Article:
NEW YORK -- The man poised to become the first new leader of baseball's powerful union in more than a quarter-century is a ballplayer's lawyer.
Michael Weiner speaks plainly, wears jeans and sneakers to work -- and after more than 20 years with the Major League Baseball Players Association, knows his stuff.
"Michael has the ability to break things down to the players," pitcher Tom Glavine said. "He speaks English. He doesn't speak lawyer talk."
Weiner is likely to succeed Donald Fehr as executive director of the players' association on Wednesday during the organization's annual board meeting. He will be just the fourth head of the union since 1966.
And while Fehr has a similar sartorial sense, the two men have far different styles otherwise.
Weiner talks in far shorter and simpler sentences and represents a generational shift from his 61-year-old predecessor, who went to work for union head Marvin Miller in 1977 and took over as head six years later after Ken Moffett's brief tenure.
Weiner, who turns 48 on Dec. 21, has been a baseball union lawyer for nearly his entire professional life. After graduation from Williams College and Harvard Law School, Weiner clerked for a federal judge and got hired by Fehr in 1988 as a staff lawyer.
While the union was under constant attack during the first half of Fehr's reign -- there was a two-day strike in 1985, a 32-day lockout in 1990 and a 71/2-month strike in 1994-95 that wiped out the World Series -- Weiner faces different challenges as head of a membership with an average salary of just under $3 million.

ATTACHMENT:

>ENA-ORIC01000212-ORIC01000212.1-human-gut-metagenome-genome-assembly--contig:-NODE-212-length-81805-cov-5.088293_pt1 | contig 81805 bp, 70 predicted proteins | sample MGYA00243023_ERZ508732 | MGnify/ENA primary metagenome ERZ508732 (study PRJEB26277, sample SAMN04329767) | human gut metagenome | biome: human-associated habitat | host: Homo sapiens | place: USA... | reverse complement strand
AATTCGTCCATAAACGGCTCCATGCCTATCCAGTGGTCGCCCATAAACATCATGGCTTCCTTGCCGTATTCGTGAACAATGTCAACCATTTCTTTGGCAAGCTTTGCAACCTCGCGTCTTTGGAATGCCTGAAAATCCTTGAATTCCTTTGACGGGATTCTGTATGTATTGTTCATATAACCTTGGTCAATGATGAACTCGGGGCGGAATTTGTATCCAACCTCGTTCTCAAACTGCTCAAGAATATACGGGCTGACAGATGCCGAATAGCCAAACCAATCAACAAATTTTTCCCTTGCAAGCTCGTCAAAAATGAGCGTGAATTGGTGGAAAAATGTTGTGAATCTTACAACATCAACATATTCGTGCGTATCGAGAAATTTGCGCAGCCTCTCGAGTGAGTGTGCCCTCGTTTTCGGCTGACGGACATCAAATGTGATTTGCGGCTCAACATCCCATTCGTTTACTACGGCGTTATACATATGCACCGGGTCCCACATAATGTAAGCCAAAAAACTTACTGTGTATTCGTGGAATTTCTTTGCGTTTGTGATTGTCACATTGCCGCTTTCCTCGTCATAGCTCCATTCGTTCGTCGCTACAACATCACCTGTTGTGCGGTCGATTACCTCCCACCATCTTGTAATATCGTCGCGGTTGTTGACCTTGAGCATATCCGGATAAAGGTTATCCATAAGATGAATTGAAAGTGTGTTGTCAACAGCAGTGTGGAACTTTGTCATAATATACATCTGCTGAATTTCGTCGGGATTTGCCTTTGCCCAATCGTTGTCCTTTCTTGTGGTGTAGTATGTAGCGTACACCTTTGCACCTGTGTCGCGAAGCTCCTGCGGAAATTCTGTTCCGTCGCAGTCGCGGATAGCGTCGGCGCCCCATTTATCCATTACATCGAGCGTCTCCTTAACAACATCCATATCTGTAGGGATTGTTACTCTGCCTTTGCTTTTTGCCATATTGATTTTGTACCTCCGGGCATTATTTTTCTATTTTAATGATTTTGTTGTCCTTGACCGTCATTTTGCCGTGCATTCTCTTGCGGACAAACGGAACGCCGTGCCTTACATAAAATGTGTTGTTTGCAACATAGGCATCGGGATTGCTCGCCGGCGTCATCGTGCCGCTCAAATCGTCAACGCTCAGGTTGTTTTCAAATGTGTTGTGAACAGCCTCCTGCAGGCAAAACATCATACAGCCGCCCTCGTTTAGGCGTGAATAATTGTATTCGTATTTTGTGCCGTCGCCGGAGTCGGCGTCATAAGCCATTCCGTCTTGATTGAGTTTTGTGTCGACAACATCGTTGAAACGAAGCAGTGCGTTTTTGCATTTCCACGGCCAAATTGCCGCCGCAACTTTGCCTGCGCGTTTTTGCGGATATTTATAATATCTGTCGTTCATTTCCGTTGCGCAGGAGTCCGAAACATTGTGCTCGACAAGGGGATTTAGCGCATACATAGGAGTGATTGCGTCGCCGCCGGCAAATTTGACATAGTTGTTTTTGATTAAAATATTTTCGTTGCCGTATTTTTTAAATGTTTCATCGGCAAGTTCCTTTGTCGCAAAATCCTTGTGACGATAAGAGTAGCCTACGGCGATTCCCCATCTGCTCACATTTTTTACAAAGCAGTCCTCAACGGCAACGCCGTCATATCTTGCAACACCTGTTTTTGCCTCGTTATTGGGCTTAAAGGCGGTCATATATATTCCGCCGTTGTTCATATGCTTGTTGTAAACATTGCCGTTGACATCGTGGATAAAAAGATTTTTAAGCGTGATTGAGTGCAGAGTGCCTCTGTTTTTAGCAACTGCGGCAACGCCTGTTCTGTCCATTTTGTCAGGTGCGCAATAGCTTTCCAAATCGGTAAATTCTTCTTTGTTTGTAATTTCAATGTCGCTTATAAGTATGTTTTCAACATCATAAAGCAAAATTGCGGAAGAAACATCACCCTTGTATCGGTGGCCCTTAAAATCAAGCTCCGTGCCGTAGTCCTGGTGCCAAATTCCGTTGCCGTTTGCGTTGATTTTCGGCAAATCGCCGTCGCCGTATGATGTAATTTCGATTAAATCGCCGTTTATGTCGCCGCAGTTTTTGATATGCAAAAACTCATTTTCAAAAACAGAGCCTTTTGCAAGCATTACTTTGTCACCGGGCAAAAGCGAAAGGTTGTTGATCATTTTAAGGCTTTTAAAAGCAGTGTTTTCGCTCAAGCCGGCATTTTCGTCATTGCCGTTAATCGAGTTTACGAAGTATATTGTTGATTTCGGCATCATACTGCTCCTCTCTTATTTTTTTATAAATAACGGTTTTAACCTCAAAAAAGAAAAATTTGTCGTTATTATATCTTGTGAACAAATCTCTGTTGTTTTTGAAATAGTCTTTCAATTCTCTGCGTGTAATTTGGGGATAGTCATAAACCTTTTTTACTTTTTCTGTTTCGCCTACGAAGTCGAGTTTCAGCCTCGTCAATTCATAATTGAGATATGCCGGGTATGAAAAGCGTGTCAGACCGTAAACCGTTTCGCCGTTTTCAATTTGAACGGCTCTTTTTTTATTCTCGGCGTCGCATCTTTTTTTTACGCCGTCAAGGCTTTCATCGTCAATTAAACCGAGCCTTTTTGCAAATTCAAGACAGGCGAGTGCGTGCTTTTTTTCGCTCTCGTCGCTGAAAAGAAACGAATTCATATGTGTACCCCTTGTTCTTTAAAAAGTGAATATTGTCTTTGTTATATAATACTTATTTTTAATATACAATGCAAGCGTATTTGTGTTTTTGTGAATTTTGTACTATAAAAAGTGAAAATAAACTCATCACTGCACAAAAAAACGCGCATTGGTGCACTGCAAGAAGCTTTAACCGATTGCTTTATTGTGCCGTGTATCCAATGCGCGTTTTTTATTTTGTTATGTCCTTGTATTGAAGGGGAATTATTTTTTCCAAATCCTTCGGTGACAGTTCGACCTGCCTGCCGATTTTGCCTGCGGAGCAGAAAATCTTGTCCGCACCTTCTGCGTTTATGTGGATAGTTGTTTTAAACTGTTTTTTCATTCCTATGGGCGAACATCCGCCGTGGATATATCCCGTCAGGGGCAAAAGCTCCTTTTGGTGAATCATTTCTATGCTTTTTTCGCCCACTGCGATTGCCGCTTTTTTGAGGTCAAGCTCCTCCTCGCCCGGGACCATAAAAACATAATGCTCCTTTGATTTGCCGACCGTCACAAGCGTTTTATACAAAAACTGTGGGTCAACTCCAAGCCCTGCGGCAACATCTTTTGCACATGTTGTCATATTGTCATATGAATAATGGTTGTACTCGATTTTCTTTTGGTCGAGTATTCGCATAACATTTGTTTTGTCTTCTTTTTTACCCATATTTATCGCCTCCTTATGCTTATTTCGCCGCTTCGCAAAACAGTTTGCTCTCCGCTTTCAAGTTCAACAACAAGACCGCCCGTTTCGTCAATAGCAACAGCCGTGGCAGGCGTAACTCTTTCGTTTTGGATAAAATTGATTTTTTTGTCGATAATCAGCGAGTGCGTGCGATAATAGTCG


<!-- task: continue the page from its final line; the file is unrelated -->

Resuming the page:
Drug testing -- and now congressional scrutiny -- are a fact of life in the major leagues. Management is likely to want to tinker with complex economic issues such as revenue sharing and the luxury tax, and teams already have said they want to widen the amateur draft to cover international players and institute a slotting system that would eliminate individual negotiations for draft picks.
For Weiner, the 1994 to 95 strike and the negotiations that finally led to an agreement in March 1997 were the seminal event in baseball's labor-management relations.
The sides had fought nearly constantly during two contentious decades that saw players gain free agency and salary arbitration, then win three grievance decisions that owners conspired against free agents.
"I think that helped some people on the owners side to finally accept that the union was a fixture and the union was an entity they were going to have to deal with," he said during a mid-November interview at the union's office overlooking Rockefeller Center. "There was never a chance for anything to settle in until we got through collusion, and really until then we got through the bargaining in '94 and '95."
Fehr was a product of those battles, and distrust of management and commissioner Bud Selig became part of his nature. For many fans, Fehr's image was that of a snarling lawyer at the podium during work stoppages.
Weiner is an unknown, spending his career in the background behind Fehr and his No. 2, Gene Orza. He has a more laid-back style -- he even teaches Hebrew school on Sundays to fourth and fifth graders.